February 12 – Minor league outfielder Gordon Houston becomes the first player in Organized Baseball to die during active duty in World War II. Houston had played with Texarkana in 1940.
March 18 – Jackie Robinson and Nate Moreland request try-outs with the White Sox. Sox manager Jimmie Dykes praises Robinson's baserunning to Pittsburgh Courier sportswriter Herman Hill, saying that "he stole everything but my infielders' gloves." Dykes goes on record to the Courier, saying "Personally, I would welcome Negro players on the White Sox and I believe every one of the other fifteen managers would do so likewise. As for the players, they'd all get along too." Ultimately, Dykes is unable to even consider offering contracts to either, stating that it is a matter for club owners, league officials, and the Commissioner of Baseball to allow it.
May 13 – Jim Tobin of the Boston Braves almost single-handedly beats the Chicago Cubs at Braves Field, 6–5, by pitching a five-hitter and hitting three consecutive home runs. Tobin, who hit a pinch-homer the day before, becomes the only pitcher in modern history to collect three home runs in a Major League game. His fourth at-bat results in a fly ball caught against the fence in left field.
August 23 – Babe Ruth dons a uniform for the first time in 7 years for a hitting exhibition against Walter Johnson at Yankee Stadium. On Johnson's fifth pitch, Ruth hit a drive into the lower right field stands as the crowd thundered its approval. On the final pitch, Ruth hit a towering upper-deck shot that was just foul. He circled the bases doffing his cap and saluting the roaring crowd with every step. Ruth and Johnson then left the field together to a thunderous ovation. $80,000 was raised for the Army-Navy relief fund.
September 11 – Chicago CubscatcherPaul Gillespie homers in his first major league at bat. In 1945 he will homer in his final major league at bat and become the only player in MLB history to do both.
September 27 – The St. Louis Cardinals clinch the National League pennant on the last day of the regular season by defeating the Chicago Cubs, 9-2, in the first game of a double header at Sportsman's Park, St. Louis. The Cardinals also win Game 2 of the double header and finish the season with a record of 106-48, giving them the most victories by any National League team since Pittsburgh's 110 wins in 1909. Meanwhile, the Brooklyn Dodgers win their season finale, 4-3, against Philadelphia to end the season in second place at 104-50.
December 1 – At major league meetings in Chicago, World War II travel restrictions are the order of the day. Owners decide to restrict travel to a three-trip schedule rather than the customary four. Spring training in 1943 will be limited to locations north of the Potomac or Ohio rivers and east of the Mississippi.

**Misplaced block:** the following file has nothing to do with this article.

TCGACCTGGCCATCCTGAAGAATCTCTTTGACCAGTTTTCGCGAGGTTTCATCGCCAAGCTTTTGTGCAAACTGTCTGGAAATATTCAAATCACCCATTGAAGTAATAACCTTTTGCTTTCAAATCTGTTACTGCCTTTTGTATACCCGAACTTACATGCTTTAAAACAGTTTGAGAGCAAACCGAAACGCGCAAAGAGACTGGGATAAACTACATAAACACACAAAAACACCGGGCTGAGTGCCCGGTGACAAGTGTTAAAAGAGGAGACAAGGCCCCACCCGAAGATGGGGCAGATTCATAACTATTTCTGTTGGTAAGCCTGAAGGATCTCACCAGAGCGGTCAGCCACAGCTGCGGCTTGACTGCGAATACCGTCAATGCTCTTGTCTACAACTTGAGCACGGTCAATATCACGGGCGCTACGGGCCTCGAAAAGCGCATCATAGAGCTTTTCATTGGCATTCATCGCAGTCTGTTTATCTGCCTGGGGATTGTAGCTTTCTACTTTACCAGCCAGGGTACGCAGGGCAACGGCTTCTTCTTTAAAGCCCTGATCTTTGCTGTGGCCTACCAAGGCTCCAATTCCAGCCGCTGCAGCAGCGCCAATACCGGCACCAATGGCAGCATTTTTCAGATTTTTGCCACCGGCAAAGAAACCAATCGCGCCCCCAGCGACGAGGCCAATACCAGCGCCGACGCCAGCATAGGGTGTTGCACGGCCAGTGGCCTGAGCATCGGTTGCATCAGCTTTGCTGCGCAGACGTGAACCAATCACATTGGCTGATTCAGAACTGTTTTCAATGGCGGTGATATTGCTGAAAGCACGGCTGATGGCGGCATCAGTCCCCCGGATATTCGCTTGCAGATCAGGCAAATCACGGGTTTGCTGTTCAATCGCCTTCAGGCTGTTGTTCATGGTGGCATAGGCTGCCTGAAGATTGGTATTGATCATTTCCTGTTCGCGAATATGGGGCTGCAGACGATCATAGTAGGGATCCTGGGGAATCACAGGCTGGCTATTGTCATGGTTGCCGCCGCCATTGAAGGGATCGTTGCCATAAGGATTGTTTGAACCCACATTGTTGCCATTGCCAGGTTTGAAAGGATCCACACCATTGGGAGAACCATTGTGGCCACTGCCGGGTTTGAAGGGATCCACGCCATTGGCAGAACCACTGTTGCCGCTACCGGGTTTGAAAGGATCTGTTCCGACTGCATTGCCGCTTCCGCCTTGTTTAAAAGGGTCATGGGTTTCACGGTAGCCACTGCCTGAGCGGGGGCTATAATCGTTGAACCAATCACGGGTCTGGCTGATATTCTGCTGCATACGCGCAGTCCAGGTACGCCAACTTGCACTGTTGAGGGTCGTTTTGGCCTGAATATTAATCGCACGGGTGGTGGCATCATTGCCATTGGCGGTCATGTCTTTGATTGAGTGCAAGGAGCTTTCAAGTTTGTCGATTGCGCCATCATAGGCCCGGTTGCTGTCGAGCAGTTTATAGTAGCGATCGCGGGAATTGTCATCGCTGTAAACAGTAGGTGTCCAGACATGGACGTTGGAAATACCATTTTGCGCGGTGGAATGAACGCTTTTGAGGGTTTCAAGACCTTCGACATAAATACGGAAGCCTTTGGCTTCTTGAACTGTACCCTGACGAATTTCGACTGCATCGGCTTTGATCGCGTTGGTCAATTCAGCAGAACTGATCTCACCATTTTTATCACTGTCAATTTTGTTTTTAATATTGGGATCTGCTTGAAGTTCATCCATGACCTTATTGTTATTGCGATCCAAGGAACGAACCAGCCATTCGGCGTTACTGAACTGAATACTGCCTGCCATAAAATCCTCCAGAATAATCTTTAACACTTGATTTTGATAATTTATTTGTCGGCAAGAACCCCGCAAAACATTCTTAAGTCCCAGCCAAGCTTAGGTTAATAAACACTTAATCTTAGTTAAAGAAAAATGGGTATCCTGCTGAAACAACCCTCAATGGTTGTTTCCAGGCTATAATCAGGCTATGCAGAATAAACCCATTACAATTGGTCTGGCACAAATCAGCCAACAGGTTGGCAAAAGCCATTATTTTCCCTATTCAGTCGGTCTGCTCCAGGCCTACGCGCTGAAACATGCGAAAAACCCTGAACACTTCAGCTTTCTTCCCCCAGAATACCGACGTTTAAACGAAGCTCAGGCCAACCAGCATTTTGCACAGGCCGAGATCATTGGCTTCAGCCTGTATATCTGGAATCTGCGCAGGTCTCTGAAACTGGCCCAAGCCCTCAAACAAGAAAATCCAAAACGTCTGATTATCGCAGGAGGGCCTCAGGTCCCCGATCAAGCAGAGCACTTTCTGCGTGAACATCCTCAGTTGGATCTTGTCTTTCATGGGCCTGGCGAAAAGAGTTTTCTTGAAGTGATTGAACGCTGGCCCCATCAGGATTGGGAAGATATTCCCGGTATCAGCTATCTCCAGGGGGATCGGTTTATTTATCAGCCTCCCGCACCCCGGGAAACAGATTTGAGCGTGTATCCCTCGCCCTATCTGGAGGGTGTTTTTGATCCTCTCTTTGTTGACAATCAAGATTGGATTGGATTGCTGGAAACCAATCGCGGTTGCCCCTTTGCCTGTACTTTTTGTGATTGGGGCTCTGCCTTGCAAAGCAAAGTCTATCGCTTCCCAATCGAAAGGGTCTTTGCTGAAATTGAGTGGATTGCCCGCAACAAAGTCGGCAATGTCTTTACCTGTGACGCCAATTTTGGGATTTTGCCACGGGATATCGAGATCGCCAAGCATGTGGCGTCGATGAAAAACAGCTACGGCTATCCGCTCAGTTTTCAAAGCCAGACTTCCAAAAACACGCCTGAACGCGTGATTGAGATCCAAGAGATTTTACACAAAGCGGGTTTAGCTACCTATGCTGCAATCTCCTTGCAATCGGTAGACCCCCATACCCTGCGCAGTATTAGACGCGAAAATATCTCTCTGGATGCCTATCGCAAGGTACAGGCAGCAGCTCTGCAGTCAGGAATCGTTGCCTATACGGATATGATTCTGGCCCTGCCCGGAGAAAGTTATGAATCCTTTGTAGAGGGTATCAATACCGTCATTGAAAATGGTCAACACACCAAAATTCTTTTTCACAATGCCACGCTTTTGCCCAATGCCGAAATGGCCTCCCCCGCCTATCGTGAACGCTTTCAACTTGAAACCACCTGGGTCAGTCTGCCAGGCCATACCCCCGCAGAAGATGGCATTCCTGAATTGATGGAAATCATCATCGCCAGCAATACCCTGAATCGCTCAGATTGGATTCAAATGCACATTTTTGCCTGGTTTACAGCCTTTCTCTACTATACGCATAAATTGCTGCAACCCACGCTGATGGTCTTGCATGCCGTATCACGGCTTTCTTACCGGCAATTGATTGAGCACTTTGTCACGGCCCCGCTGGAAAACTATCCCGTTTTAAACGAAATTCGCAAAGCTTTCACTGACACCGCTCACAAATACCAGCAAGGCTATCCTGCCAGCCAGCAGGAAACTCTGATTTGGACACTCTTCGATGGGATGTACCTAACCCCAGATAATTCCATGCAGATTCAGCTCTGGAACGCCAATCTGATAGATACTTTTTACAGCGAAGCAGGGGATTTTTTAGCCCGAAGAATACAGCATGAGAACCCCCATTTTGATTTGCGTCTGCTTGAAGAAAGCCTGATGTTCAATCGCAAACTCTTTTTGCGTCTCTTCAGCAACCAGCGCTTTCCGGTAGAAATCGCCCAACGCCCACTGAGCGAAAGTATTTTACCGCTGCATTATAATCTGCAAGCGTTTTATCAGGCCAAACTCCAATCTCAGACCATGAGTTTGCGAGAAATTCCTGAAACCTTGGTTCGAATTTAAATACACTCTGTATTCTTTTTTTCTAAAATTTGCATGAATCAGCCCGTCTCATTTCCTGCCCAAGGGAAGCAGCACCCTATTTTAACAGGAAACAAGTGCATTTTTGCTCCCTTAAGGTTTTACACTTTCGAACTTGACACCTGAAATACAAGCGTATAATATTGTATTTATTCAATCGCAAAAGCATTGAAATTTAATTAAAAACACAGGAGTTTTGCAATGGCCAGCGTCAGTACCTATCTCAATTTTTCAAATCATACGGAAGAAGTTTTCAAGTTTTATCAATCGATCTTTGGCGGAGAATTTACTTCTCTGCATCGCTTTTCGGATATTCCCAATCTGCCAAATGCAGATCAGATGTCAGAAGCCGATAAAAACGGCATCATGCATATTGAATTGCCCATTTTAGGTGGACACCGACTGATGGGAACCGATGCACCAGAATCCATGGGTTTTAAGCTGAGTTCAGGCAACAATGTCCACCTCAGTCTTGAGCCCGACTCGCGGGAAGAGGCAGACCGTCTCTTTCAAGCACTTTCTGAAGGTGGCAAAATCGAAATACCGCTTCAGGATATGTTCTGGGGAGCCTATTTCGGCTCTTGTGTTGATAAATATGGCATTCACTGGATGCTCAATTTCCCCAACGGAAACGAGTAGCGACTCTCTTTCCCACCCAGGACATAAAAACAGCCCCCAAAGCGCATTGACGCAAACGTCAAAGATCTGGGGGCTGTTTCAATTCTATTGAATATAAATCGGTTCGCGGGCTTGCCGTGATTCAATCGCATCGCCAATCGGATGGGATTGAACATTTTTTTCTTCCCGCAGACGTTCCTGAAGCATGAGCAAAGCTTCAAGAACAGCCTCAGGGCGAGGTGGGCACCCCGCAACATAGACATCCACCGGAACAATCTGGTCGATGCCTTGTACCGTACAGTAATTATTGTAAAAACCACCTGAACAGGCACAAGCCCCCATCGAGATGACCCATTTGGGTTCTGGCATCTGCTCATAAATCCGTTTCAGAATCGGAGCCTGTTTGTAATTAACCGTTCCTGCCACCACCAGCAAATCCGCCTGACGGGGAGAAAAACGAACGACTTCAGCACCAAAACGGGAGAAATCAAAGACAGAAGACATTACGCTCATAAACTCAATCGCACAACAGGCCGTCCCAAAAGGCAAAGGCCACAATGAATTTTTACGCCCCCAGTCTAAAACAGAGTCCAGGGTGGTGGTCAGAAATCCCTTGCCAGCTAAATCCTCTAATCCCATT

January 4 – Herold Juul, 48, pitcher for the 1914 Brooklyn Tip-Tops of the Federal League.
January 8 – Harry Pearce, 52, second baseman who played from 1917 through 1919 for the Philadelphia Phillies.
January 22 – Louis Santop, 52, Hall of Fame catcher in the Negro Leagues, an amazing .406 lifetime hitter and the first legitimate home run slugger in black baseball history.
January 31 – Henry Larkin, 19th century first baseman and manager who hit .303 in 10 seasons with the Philadelphia Athletics, Cleveland Infants/Indians and Washington Senators.
January 31 – Ed Phelps, 62, catcher who played with four teams in 11 seasons spanning 1902–1913, and a member of the Pittsburgh Pirates teams who the 1902 and 1903 National League Pennants and played in the 1903 World Series.
May 28 – Charley Bassett, 79, infielder for five National League teams in a span of eight seasons from 1884–1892, who led the league's second basemen in assists in 1887, and fielding percentage in 1887 and 1890.
July 1 – Harry Spies, 76, first baseman and catcher who played for the Louisville Colonels and Cincinnati Reds during the 1895 season.
July 17 – Lefty Johnson, 79, outfielder for the Philadelphia Keystones, Indianapolis Hoosiers and Baltimore Orioles in parts of five seasons from 1884–1892.
July 20 – Rap Dixon, 39, All-Star outfielder in the Negro Leagues from 1922 through 1937; a power hitter who could also hit for average as well as one of the fastest players and best defensive outfielders in Negro League history.
July 30 – Jim Baskette, 54, pitcher for the Cleveland Naps from 1911 until 1913.
December 5 – Val Picinich, 46, catcher in 1307 games for the Philadelphia Athletics, Washington Senators, Boston Red Sox, Cincinnati Reds, Brooklyn Robins/Dodgers and Pittsburgh Pirates between 1916 and 1933.
December 6 – Amos Rusie, 71, Hall of Fame fireball pitcher whose powerful delivery was the main reason to move the pitching mound in 1893 from 50 feet to its present 60 feet, 6 inches; who retired with a 246-174 record, 1,950 strikeouts and 3.07 ERA in what was really an eight-year career with the New York Giants, collecting 30 or more wins four years in a row and winning 20 or more games eight successive times, while leading the National League in strikeouts five years and leading or tying for most shutouts five times, including a no-hitter, and the Triple Crown in 1894 with a 36-13 mark, 195 strikeouts and a 2.78 ERA en route to a 4–0 four-game sweep of the Baltimore Orioles in the first Temple Cup Championship Series.